He didn’t want to eat anymore. He’d had enough. The last comment had been the final straw. You’re frying a lot these days, it can’t be good for you.
Jack was so looking forward to his burgers for lunch. Fresh cheese rolls from Morrisons bakery, sweet chilli hummus spread, finely chopped lettuce, veggie burgers (cooked from frozen without oil). Healthy, delicious, spoilt by criticism. He ended up throwing them in the bin, untouched, appetite dissolved by aspersion.
Every meal he’d had was ruined by a comment seconds before he started eating. A medium rare rump steak was greeted with too much red meat is cancerous. A simple cheese and onion sandwich: too much bread is very fattening. He had ignored such comments for years, but eventually everyone gets worn down, thickest skin scraped down to membrane.
When Jack realised he couldn’t enjoy his favourite meal of bacon and eggs anymore, he decided to stop. Food was the staff of life, but he didn’t want to live anymore, because he didn’t want to eat, and if he didn’t eat, he would die.
He figured it would take about three weeks. A bout of food poisoning a few weeks before had trimmed away the middle aged puppy fat quite a bit, so he didn’t have as much excess to lose. If he just stopped, sticking only to water, he figured with a bit of luck he wouldn’t have to see in the New Year.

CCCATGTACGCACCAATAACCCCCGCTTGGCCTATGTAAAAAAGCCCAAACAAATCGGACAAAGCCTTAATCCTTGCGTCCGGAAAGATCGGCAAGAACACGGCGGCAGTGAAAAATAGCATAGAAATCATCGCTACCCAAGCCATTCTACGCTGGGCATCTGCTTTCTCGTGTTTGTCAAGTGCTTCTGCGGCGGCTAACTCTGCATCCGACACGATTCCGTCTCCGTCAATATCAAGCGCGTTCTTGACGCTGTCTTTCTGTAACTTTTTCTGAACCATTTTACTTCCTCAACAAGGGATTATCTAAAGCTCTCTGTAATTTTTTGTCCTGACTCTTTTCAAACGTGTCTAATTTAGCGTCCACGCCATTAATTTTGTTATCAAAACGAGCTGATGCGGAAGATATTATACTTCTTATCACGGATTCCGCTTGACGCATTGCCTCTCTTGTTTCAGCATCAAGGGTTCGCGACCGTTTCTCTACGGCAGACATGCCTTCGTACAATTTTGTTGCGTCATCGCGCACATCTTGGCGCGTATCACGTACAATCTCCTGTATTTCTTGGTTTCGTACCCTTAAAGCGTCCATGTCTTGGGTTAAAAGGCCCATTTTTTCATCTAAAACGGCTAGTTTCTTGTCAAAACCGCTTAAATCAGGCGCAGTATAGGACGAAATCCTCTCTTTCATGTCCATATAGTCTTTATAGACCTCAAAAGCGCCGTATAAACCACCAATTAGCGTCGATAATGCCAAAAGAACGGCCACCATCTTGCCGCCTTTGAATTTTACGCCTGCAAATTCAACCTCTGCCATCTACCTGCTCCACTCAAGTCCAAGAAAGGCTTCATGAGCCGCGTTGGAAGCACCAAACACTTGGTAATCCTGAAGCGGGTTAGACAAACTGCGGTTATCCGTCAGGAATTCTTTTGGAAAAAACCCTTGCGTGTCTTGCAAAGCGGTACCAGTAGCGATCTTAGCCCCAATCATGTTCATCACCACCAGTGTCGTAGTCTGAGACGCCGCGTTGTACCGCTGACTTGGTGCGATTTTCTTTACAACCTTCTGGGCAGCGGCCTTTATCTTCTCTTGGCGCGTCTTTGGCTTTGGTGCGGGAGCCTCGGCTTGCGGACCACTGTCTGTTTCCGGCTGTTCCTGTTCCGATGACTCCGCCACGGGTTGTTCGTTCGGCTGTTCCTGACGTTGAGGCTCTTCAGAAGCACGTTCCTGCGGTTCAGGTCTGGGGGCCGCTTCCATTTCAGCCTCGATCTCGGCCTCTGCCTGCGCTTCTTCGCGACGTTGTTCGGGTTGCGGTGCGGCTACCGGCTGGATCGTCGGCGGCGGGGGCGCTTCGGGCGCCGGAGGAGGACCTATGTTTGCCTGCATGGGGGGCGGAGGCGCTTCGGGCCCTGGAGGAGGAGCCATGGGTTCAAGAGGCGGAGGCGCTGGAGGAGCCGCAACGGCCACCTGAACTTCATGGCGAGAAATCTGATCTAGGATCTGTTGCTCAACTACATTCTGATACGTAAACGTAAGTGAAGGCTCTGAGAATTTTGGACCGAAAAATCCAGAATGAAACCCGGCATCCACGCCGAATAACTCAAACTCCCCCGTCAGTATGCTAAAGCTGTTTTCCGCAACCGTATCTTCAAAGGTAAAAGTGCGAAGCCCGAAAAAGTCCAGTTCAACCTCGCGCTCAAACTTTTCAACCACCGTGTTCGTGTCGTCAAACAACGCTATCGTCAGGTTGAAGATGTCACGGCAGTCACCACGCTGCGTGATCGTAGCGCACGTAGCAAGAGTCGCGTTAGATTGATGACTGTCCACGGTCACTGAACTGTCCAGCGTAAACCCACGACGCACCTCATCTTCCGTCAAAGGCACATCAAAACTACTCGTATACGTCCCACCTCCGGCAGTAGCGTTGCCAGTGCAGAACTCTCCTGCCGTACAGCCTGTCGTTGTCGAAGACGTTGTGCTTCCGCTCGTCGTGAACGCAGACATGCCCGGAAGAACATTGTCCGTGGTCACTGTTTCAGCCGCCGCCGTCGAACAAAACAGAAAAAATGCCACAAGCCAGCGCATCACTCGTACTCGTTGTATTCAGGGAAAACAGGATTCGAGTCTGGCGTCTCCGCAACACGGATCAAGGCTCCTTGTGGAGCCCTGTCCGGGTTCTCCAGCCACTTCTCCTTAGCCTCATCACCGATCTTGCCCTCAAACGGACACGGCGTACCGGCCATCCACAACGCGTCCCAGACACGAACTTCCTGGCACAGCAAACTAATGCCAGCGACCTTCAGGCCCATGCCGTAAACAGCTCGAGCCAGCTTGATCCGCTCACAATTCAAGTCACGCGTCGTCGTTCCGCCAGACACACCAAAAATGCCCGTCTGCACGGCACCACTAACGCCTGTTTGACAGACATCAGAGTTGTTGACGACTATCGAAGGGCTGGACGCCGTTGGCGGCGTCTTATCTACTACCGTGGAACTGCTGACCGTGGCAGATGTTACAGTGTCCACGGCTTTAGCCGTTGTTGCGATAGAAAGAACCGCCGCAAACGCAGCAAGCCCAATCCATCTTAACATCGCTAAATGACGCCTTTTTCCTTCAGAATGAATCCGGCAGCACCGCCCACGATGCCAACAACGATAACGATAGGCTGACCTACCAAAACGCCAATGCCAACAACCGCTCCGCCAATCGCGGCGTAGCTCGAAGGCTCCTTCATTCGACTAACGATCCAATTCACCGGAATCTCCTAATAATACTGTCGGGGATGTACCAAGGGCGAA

He had no enthusiasm for anything anymore. His writing, once the obsession that powered him through the day, was cast aside. The current chapter serial on his blog would remain unfinished, hanging on a cliff. His long cherished novella would go unpublished, so near yet so far. His planned stories for 2017 would remain unwritten, fade away as ghosts in the mists of his deteriorating mind. Goodbye, dreams and aspirations, we were good friends for too long, now passed like ships in the night.
He just didn’t care about anything. Friends, loves, family. They meant nothing. His own life, wellbeing, worthless, soon to be gone. Peace in lonely solitude.
Within a few days he started to hallucinate, achieving a hollow satisfaction. Light headedness gave an easy prozac sheen to the hours. He spent his mother’s birthday meal at a fine restaurant waiting for his parents in the car, when he realised he didn’t even want to ingest the soup. Christmas dinner was enjoyed lying on his bed, staring at the ceiling, while his family feasted downstairs.
He didn’t have long to go. He enjoyed the rumbling of his stomach, knowing the body was approaching shutdown. Still, his appetite didn’t return. Without desire, there was no point in continuing, ennui the killer that catches us all.
Jack smiled. It only took some minor comments to finally set him on the road to happiness, make him realise the abstract pointlessness of his existence. God bless you for the spite, thank you for the name calling, cheers for the snide bitchery, revel in your smug condescension, hope you reach this nirvana too.
Good luck everyone.